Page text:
Avoiding a COVID-19 infection remains crucial for population groups that are at higher risk to experience a complicated disease course and live in settings with limited access to healthcare services. Our telephone survey with low-income households in Pakistan shows that gaps in knowledge and practice of individual preventive practices prevail. Using an RCT, we evaluated whether a more targeted and personalized SMS information campaign exploiting health insurance records could contribute to narrowing this gap. We find that the intervention helped the at-risk population to adhere to higher levels of handwashing in the time between the first and second wave of infections, and all message recipients were twice as likely to use tele-medical services compared to the control group. Light personalization based on household-specific risk factors seems to strengthen these effects. These results pave the way for targeted and personalized health information campaigns at scale beyond COVID-19 prevention.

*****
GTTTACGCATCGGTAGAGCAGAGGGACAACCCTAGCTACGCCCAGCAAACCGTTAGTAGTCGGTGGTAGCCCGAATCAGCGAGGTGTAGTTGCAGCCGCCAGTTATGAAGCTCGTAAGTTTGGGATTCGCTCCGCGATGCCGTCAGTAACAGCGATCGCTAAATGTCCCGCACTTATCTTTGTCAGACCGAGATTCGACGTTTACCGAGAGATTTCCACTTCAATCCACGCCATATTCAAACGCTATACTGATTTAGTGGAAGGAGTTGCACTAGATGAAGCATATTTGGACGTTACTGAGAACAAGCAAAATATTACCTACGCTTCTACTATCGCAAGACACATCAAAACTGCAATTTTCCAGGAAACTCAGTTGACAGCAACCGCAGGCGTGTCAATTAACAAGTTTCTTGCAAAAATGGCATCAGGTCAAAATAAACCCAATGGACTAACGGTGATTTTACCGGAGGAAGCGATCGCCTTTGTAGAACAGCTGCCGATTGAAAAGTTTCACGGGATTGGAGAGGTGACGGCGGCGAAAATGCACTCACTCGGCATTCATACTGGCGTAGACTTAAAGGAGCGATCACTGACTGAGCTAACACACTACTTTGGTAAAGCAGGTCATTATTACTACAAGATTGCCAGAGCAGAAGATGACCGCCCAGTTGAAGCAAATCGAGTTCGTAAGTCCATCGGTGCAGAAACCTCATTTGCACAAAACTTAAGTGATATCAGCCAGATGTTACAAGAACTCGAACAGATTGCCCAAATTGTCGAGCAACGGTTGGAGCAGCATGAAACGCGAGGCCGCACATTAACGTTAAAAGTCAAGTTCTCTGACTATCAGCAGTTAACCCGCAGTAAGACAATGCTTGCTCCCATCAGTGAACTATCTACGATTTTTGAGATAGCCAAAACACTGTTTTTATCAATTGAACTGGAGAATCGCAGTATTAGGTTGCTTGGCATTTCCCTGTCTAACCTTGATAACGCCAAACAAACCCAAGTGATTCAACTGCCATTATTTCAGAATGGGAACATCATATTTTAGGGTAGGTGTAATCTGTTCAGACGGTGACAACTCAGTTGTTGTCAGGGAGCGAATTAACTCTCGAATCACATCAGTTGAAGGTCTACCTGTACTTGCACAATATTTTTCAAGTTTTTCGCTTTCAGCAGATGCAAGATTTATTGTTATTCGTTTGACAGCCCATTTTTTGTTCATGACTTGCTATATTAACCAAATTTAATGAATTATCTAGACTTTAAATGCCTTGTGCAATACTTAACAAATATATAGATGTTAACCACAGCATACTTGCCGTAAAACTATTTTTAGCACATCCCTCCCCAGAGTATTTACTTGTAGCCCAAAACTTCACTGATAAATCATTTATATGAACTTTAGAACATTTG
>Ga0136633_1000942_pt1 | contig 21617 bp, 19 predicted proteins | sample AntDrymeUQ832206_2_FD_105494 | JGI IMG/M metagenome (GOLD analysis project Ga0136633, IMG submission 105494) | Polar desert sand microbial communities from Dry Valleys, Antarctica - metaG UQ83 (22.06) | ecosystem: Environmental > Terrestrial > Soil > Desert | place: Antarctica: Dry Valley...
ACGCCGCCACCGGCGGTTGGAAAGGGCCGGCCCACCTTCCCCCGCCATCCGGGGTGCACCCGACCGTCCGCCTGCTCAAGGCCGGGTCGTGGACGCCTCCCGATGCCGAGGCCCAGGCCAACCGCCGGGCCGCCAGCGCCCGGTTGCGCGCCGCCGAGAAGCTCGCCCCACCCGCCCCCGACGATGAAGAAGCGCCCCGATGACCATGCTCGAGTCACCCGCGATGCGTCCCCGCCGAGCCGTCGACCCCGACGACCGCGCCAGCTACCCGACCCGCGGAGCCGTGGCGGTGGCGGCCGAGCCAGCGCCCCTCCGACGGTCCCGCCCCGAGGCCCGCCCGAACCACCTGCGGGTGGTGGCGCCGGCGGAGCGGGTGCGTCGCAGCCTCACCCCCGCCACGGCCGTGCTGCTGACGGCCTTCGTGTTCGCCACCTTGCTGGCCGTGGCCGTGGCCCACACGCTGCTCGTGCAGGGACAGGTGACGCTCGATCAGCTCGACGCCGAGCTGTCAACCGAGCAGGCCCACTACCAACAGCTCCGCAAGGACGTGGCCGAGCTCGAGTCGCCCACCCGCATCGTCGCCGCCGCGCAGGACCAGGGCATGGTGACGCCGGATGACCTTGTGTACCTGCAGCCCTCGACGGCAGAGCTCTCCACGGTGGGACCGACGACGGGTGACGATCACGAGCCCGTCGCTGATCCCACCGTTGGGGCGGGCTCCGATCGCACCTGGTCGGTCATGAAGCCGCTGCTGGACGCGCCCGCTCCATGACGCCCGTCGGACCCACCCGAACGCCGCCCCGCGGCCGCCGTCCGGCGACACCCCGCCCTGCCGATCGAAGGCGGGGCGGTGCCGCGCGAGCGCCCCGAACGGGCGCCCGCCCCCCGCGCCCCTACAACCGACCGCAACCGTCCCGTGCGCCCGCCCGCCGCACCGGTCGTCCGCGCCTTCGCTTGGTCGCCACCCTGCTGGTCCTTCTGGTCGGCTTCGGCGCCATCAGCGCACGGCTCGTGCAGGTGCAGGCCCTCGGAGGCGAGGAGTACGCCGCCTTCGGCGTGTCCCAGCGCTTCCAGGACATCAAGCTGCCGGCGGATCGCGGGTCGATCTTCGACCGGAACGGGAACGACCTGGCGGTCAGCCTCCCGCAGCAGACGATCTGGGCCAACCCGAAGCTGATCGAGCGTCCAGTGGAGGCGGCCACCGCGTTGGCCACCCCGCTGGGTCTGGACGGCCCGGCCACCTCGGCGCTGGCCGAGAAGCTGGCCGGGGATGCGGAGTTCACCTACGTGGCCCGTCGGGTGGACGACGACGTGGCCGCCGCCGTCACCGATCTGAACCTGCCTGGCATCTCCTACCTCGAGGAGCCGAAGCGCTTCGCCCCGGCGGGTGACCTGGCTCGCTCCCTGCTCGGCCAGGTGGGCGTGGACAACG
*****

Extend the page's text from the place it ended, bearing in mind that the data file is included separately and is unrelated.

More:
Alicia Barriga (International Security and Development Center and University of Connecticut) "The Effect of Mass Migration on Malaria Incidence: Evidence from the Venezuelan Refugee Crisis."
Questions by Lisa Rogge. Further discussion in GatherTown, Discussion Room OEC.08.